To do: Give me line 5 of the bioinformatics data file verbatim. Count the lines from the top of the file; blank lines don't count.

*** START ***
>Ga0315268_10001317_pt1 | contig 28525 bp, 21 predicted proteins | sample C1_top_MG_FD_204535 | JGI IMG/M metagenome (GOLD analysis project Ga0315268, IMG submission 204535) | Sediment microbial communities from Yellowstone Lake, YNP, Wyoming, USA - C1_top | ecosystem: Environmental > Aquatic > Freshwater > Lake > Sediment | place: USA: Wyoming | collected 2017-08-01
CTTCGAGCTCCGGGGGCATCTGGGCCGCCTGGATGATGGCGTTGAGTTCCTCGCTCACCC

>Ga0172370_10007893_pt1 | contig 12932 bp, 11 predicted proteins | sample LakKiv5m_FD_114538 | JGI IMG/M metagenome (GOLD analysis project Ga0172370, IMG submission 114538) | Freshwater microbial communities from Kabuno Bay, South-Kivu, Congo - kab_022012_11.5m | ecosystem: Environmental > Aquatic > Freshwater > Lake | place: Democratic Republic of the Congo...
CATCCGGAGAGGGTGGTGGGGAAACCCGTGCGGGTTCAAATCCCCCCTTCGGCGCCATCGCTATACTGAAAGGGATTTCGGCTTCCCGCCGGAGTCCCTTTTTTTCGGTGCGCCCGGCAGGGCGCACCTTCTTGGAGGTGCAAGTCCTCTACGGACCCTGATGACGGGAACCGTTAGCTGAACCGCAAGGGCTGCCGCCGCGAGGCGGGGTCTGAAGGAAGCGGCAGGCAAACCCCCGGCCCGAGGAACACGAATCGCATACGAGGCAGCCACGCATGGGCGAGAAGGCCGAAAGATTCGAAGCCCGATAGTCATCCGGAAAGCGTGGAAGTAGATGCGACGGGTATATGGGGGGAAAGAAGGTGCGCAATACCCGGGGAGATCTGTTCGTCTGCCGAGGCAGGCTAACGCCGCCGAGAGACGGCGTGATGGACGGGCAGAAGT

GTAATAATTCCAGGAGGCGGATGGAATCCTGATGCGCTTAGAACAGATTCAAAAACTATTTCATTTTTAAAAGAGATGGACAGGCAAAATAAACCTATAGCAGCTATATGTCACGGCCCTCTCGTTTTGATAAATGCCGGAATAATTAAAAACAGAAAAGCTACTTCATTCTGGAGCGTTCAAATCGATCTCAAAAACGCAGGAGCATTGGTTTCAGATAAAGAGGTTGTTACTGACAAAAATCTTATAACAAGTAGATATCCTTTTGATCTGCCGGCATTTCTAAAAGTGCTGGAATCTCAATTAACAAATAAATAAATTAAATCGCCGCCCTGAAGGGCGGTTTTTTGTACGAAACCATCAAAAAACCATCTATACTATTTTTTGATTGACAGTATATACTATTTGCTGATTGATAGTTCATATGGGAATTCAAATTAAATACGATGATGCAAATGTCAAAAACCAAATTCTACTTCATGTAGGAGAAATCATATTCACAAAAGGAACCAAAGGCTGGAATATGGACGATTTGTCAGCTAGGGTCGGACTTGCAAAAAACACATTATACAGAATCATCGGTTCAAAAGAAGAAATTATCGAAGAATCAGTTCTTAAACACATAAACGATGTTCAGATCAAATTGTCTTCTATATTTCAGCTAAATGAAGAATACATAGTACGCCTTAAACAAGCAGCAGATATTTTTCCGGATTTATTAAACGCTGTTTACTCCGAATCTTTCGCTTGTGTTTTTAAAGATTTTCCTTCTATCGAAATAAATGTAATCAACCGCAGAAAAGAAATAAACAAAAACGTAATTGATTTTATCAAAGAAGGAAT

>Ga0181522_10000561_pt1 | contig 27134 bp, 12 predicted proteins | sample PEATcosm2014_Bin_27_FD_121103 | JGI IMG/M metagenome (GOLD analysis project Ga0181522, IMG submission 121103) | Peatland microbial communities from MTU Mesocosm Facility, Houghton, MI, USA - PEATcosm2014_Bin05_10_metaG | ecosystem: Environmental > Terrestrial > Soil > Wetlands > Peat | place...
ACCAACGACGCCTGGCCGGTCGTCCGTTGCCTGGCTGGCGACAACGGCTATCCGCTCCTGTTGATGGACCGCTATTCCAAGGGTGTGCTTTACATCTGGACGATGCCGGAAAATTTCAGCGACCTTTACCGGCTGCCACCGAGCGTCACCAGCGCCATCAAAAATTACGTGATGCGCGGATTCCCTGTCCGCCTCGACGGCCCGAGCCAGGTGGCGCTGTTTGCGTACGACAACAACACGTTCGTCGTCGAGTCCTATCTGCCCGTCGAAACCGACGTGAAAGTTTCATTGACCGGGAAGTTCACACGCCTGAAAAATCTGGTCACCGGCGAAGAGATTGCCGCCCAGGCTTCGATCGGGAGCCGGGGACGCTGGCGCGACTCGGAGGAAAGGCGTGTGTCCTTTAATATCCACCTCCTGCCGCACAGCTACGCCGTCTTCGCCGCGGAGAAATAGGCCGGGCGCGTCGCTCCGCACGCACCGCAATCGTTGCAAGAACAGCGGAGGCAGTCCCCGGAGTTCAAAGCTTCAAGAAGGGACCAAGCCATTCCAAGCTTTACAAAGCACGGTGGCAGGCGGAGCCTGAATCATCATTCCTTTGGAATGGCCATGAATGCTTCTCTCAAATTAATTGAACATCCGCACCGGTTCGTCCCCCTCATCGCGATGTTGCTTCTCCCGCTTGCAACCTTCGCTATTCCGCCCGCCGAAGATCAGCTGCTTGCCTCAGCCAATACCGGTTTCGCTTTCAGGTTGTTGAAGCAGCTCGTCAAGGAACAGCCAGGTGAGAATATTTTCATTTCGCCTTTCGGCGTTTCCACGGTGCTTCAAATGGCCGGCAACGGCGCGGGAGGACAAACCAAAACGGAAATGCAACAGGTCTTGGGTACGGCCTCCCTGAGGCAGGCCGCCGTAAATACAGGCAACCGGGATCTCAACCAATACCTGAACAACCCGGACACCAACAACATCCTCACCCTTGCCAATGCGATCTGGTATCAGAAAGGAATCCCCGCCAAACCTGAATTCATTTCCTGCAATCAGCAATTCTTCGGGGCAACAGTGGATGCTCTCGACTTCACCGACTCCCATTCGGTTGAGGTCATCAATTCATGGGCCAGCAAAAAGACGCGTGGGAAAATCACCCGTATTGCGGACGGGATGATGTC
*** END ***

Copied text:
GTAATAATTCCAGGAGGCGGATGGAATCCTGATGCGCTTAGAACAGATTCAAAAACTATTTCATTTTTAAAAGAGATGGACAGGCAAAATAAACCTATAGCAGCTATATGTCACGGCCCTCTCGTTTTGATAAATGCCGGAATAATTAAAAACAGAAAAGCTACTTCATTCTGGAGCGTTCAAATCGATCTCAAAAACGCAGGAGCATTGGTTTCAGATAAAGAGGTTGTTACTGACAAAAATCTTATAACAAGTAGATATCCTTTTGATCTGCCGGCATTTCTAAAAGTGCTGGAATCTCAATTAACAAATAAATAAATTAAATCGCCGCCCTGAAGGGCGGTTTTTTGTACGAAACCATCAAAAAACCATCTATACTATTTTTTGATTGACAGTATATACTATTTGCTGATTGATAGTTCATATGGGAATTCAAATTAAATACGATGATGCAAATGTCAAAAACCAAATTCTACTTCATGTAGGAGAAATCATATTCACAAAAGGAACCAAAGGCTGGAATATGGACGATTTGTCAGCTAGGGTCGGACTTGCAAAAAACACATTATACAGAATCATCGGTTCAAAAGAAGAAATTATCGAAGAATCAGTTCTTAAACACATAAACGATGTTCAGATCAAATTGTCTTCTATATTTCAGCTAAATGAAGAATACATAGTACGCCTTAAACAAGCAGCAGATATTTTTCCGGATTTATTAAACGCTGTTTACTCCGAATCTTTCGCTTGTGTTTTTAAAGATTTTCCTTCTATCGAAATAAATGTAATCAACCGCAGAAAAGAAATAAACAAAAACGTAATTGATTTTATCAAAGAAGGAAT